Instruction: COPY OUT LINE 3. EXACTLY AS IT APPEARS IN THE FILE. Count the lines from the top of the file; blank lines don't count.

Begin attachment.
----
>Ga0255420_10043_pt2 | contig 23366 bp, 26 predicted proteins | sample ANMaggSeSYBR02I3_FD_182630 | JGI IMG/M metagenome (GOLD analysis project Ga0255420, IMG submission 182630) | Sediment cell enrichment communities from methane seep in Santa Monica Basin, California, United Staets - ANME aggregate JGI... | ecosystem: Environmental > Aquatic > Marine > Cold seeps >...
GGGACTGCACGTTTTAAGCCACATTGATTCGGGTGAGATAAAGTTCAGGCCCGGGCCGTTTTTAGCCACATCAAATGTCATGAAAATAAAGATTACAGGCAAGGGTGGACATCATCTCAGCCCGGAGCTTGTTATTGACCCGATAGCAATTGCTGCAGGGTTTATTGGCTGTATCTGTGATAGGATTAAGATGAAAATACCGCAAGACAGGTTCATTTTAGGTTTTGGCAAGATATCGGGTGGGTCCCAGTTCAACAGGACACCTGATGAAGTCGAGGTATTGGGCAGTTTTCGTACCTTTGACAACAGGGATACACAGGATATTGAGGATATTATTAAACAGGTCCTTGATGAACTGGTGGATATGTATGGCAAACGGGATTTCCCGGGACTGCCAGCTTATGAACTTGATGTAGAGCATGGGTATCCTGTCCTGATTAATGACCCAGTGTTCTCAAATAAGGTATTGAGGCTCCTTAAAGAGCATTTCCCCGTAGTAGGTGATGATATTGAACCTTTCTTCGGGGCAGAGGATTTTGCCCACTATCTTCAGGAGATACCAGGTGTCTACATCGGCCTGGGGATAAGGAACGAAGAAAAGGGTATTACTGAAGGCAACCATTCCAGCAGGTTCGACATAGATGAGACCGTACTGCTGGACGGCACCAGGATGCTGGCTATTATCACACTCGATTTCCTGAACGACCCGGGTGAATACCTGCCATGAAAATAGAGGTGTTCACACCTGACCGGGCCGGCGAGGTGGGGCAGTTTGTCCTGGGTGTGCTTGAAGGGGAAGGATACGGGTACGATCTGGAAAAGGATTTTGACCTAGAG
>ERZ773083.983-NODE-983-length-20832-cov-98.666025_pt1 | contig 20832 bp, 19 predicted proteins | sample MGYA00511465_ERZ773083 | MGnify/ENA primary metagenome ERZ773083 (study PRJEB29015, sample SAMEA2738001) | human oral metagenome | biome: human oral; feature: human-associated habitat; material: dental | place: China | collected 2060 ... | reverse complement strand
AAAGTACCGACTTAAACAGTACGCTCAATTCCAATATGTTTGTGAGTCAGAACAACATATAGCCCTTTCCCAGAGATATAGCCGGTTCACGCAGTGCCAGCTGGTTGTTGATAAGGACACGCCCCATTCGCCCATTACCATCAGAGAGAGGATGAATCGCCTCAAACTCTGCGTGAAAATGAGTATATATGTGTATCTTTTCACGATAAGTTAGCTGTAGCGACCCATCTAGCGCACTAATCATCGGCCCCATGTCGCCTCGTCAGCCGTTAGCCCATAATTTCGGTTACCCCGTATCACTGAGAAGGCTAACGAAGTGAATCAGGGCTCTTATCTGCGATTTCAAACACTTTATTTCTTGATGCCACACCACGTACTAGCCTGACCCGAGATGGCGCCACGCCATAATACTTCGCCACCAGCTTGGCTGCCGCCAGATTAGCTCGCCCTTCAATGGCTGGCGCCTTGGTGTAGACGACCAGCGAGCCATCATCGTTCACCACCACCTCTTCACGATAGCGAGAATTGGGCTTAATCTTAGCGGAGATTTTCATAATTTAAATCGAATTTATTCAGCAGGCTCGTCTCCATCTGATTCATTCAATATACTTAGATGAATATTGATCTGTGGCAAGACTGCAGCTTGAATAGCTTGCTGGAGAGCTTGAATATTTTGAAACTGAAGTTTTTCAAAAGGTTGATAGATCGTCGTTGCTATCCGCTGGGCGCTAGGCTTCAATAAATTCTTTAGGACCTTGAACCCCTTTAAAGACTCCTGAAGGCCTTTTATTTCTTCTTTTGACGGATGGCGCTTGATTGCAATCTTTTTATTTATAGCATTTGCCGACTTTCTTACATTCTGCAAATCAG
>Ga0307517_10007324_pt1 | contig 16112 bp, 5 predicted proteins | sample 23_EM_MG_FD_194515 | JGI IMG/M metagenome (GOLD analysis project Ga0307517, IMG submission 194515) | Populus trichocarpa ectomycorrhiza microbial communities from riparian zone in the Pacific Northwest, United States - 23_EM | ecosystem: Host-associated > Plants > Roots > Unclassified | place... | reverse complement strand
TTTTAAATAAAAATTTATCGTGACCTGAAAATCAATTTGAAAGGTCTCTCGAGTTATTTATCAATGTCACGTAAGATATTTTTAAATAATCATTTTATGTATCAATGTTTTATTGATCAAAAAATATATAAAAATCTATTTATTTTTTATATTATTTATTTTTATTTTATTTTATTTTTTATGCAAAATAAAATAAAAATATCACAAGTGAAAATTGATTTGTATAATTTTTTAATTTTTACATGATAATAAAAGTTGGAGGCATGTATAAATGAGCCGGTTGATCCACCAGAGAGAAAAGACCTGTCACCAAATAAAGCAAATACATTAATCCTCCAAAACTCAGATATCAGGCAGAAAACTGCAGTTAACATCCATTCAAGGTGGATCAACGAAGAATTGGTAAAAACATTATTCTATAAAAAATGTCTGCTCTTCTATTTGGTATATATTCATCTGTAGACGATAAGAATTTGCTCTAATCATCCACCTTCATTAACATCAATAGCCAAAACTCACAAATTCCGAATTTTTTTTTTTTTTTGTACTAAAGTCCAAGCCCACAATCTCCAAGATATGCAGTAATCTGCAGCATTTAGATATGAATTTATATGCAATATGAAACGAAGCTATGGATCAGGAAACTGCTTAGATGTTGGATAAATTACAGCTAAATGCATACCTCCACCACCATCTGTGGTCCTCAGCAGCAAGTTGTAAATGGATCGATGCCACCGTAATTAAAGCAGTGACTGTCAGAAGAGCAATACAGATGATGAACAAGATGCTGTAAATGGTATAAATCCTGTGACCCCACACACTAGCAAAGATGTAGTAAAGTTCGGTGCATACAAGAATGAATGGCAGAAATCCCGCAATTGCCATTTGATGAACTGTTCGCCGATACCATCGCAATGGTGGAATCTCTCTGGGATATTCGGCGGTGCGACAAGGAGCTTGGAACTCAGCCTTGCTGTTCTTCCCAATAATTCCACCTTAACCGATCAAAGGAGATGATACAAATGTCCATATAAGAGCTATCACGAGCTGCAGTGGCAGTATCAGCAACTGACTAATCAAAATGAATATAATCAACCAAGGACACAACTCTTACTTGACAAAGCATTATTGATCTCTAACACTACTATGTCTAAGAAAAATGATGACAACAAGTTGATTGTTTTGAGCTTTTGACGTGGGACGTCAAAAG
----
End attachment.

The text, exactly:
>ERZ773083.983-NODE-983-length-20832-cov-98.666025_pt1 | contig 20832 bp, 19 predicted proteins | sample MGYA00511465_ERZ773083 | MGnify/ENA primary metagenome ERZ773083 (study PRJEB29015, sample SAMEA2738001) | human oral metagenome | biome: human oral; feature: human-associated habitat; material: dental | place: China | collected 2060 ... | reverse complement strand